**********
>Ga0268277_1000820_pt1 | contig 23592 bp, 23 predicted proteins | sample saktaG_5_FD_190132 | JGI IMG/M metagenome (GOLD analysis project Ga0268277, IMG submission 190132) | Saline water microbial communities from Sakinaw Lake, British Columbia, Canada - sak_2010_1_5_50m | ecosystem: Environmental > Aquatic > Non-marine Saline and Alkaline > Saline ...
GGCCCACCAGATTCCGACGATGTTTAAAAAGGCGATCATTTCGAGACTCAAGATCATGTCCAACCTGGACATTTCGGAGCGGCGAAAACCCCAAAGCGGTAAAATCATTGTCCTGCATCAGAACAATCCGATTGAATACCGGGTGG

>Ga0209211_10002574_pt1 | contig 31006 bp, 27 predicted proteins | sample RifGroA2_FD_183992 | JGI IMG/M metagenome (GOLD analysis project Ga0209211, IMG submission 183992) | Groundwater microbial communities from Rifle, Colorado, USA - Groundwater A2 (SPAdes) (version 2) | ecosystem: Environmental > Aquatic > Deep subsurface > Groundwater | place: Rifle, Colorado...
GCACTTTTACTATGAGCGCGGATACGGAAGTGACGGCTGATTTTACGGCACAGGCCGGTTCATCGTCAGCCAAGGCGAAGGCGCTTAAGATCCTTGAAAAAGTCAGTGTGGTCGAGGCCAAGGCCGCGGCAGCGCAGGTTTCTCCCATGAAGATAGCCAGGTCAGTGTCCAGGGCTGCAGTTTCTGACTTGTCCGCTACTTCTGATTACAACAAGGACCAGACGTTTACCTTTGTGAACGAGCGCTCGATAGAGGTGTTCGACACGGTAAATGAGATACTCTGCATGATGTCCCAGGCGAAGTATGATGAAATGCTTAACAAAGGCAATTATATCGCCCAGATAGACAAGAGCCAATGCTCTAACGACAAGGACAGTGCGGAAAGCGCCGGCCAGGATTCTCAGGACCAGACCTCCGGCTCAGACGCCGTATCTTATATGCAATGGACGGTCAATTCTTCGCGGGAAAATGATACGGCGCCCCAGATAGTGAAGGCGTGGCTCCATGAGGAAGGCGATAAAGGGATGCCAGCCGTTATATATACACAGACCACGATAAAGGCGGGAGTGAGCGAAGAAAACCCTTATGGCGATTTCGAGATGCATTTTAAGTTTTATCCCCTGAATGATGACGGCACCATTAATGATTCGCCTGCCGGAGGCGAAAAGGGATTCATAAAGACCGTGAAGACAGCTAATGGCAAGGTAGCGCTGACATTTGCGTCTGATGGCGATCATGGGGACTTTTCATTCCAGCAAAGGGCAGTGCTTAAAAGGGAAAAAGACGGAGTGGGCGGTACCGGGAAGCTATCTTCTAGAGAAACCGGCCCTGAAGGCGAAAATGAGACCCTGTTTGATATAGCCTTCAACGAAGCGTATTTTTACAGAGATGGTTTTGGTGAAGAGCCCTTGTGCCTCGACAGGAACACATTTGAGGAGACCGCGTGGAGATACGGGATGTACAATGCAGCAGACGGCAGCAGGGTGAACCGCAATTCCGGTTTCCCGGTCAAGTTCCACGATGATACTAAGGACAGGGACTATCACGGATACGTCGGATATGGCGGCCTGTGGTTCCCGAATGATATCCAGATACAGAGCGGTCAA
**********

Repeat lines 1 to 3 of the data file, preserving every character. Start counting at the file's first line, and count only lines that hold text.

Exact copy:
>Ga0268277_1000820_pt1 | contig 23592 bp, 23 predicted proteins | sample saktaG_5_FD_190132 | JGI IMG/M metagenome (GOLD analysis project Ga0268277, IMG submission 190132) | Saline water microbial communities from Sakinaw Lake, British Columbia, Canada - sak_2010_1_5_50m | ecosystem: Environmental > Aquatic > Non-marine Saline and Alkaline > Saline ...
GGCCCACCAGATTCCGACGATGTTTAAAAAGGCGATCATTTCGAGACTCAAGATCATGTCCAACCTGGACATTTCGGAGCGGCGAAAACCCCAAAGCGGTAAAATCATTGTCCTGCATCAGAACAATCCGATTGAATACCGGGTGG

>Ga0209211_10002574_pt1 | contig 31006 bp, 27 predicted proteins | sample RifGroA2_FD_183992 | JGI IMG/M metagenome (GOLD analysis project Ga0209211, IMG submission 183992) | Groundwater microbial communities from Rifle, Colorado, USA - Groundwater A2 (SPAdes) (version 2) | ecosystem: Environmental > Aquatic > Deep subsurface > Groundwater | place: Rifle, Colorado...